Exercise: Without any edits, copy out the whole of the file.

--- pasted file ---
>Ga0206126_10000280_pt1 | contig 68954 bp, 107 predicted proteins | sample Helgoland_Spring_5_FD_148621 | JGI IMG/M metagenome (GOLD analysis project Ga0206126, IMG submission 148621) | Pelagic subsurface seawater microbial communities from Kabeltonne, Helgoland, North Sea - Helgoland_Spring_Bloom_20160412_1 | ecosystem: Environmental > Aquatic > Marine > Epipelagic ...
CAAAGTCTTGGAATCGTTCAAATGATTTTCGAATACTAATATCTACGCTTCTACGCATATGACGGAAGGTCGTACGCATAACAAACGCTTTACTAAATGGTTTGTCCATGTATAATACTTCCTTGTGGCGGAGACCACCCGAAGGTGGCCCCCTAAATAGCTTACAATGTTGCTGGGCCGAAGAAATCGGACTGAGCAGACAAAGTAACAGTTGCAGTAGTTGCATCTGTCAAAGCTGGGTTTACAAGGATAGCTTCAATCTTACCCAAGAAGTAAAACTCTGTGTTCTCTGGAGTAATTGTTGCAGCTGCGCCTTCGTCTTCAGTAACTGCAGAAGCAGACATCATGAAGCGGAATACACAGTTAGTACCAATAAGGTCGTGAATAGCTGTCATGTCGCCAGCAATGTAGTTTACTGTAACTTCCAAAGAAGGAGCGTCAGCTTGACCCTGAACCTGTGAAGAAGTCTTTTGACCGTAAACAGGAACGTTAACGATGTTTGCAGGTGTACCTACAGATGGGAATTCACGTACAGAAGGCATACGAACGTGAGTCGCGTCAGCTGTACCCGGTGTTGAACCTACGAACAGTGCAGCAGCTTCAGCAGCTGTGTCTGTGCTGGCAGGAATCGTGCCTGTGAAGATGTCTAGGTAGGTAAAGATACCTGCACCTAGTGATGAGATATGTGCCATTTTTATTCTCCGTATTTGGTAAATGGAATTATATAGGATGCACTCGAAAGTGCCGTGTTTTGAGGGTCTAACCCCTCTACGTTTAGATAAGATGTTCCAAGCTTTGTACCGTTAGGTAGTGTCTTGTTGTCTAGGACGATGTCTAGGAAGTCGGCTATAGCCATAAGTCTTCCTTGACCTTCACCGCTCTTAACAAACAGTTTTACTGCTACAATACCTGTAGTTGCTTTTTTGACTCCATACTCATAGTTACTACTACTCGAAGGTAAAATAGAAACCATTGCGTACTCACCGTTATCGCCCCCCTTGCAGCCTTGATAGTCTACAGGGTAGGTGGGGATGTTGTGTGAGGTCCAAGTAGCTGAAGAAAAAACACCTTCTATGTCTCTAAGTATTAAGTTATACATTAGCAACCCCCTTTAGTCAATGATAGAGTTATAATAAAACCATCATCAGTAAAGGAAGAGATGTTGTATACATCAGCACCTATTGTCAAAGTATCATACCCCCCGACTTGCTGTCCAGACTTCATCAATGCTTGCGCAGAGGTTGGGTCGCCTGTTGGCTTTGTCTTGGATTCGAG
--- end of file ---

>Ga0206126_10000280_pt1 | contig 68954 bp, 107 predicted proteins | sample Helgoland_Spring_5_FD_148621 | JGI IMG/M metagenome (GOLD analysis project Ga0206126, IMG submission 148621) | Pelagic subsurface seawater microbial communities from Kabeltonne, Helgoland, North Sea - Helgoland_Spring_Bloom_20160412_1 | ecosystem: Environmental > Aquatic > Marine > Epipelagic ...
CAAAGTCTTGGAATCGTTCAAATGATTTTCGAATACTAATATCTACGCTTCTACGCATATGACGGAAGGTCGTACGCATAACAAACGCTTTACTAAATGGTTTGTCCATGTATAATACTTCCTTGTGGCGGAGACCACCCGAAGGTGGCCCCCTAAATAGCTTACAATGTTGCTGGGCCGAAGAAATCGGACTGAGCAGACAAAGTAACAGTTGCAGTAGTTGCATCTGTCAAAGCTGGGTTTACAAGGATAGCTTCAATCTTACCCAAGAAGTAAAACTCTGTGTTCTCTGGAGTAATTGTTGCAGCTGCGCCTTCGTCTTCAGTAACTGCAGAAGCAGACATCATGAAGCGGAATACACAGTTAGTACCAATAAGGTCGTGAATAGCTGTCATGTCGCCAGCAATGTAGTTTACTGTAACTTCCAAAGAAGGAGCGTCAGCTTGACCCTGAACCTGTGAAGAAGTCTTTTGACCGTAAACAGGAACGTTAACGATGTTTGCAGGTGTACCTACAGATGGGAATTCACGTACAGAAGGCATACGAACGTGAGTCGCGTCAGCTGTACCCGGTGTTGAACCTACGAACAGTGCAGCAGCTTCAGCAGCTGTGTCTGTGCTGGCAGGAATCGTGCCTGTGAAGATGTCTAGGTAGGTAAAGATACCTGCACCTAGTGATGAGATATGTGCCATTTTTATTCTCCGTATTTGGTAAATGGAATTATATAGGATGCACTCGAAAGTGCCGTGTTTTGAGGGTCTAACCCCTCTACGTTTAGATAAGATGTTCCAAGCTTTGTACCGTTAGGTAGTGTCTTGTTGTCTAGGACGATGTCTAGGAAGTCGGCTATAGCCATAAGTCTTCCTTGACCTTCACCGCTCTTAACAAACAGTTTTACTGCTACAATACCTGTAGTTGCTTTTTTGACTCCATACTCATAGTTACTACTACTCGAAGGTAAAATAGAAACCATTGCGTACTCACCGTTATCGCCCCCCTTGCAGCCTTGATAGTCTACAGGGTAGGTGGGGATGTTGTGTGAGGTCCAAGTAGCTGAAGAAAAAACACCTTCTATGTCTCTAAGTATTAAGTTATACATTAGCAACCCCCTTTAGTCAATGATAGAGTTATAATAAAACCATCATCAGTAAAGGAAGAGATGTTGTATACATCAGCACCTATTGTCAAAGTATCATACCCCCCGACTTGCTGTCCAGACTTCATCAATGCTTGCGCAGAGGTTGGGTCGCCTGTTGGCTTTGTCTTGGATTCGAG